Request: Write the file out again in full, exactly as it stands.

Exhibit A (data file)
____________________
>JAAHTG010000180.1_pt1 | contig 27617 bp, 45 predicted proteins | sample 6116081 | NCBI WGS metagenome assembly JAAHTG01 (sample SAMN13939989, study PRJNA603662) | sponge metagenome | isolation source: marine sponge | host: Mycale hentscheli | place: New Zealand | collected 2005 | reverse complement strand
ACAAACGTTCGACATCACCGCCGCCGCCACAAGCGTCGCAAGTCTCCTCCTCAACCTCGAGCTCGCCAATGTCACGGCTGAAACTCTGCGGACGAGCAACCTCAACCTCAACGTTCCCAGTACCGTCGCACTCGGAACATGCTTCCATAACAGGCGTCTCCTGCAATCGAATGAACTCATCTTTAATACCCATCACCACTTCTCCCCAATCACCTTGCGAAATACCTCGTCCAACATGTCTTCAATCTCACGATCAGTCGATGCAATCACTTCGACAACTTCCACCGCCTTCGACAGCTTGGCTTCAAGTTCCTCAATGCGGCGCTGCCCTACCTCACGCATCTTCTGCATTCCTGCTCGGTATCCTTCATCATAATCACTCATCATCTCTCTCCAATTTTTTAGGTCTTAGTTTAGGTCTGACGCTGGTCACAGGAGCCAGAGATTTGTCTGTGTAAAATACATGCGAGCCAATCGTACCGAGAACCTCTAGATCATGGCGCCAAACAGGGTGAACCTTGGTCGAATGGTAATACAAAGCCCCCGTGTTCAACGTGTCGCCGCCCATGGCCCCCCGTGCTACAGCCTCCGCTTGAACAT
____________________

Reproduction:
>JAAHTG010000180.1_pt1 | contig 27617 bp, 45 predicted proteins | sample 6116081 | NCBI WGS metagenome assembly JAAHTG01 (sample SAMN13939989, study PRJNA603662) | sponge metagenome | isolation source: marine sponge | host: Mycale hentscheli | place: New Zealand | collected 2005 | reverse complement strand
ACAAACGTTCGACATCACCGCCGCCGCCACAAGCGTCGCAAGTCTCCTCCTCAACCTCGAGCTCGCCAATGTCACGGCTGAAACTCTGCGGACGAGCAACCTCAACCTCAACGTTCCCAGTACCGTCGCACTCGGAACATGCTTCCATAACAGGCGTCTCCTGCAATCGAATGAACTCATCTTTAATACCCATCACCACTTCTCCCCAATCACCTTGCGAAATACCTCGTCCAACATGTCTTCAATCTCACGATCAGTCGATGCAATCACTTCGACAACTTCCACCGCCTTCGACAGCTTGGCTTCAAGTTCCTCAATGCGGCGCTGCCCTACCTCACGCATCTTCTGCATTCCTGCTCGGTATCCTTCATCATAATCACTCATCATCTCTCTCCAATTTTTTAGGTCTTAGTTTAGGTCTGACGCTGGTCACAGGAGCCAGAGATTTGTCTGTGTAAAATACATGCGAGCCAATCGTACCGAGAACCTCTAGATCATGGCGCCAAACAGGGTGAACCTTGGTCGAATGGTAATACAAAGCCCCCGTGTTCAACGTGTCGCCGCCCATGGCCCCCCGTGCTACAGCCTCCGCTTGAACAT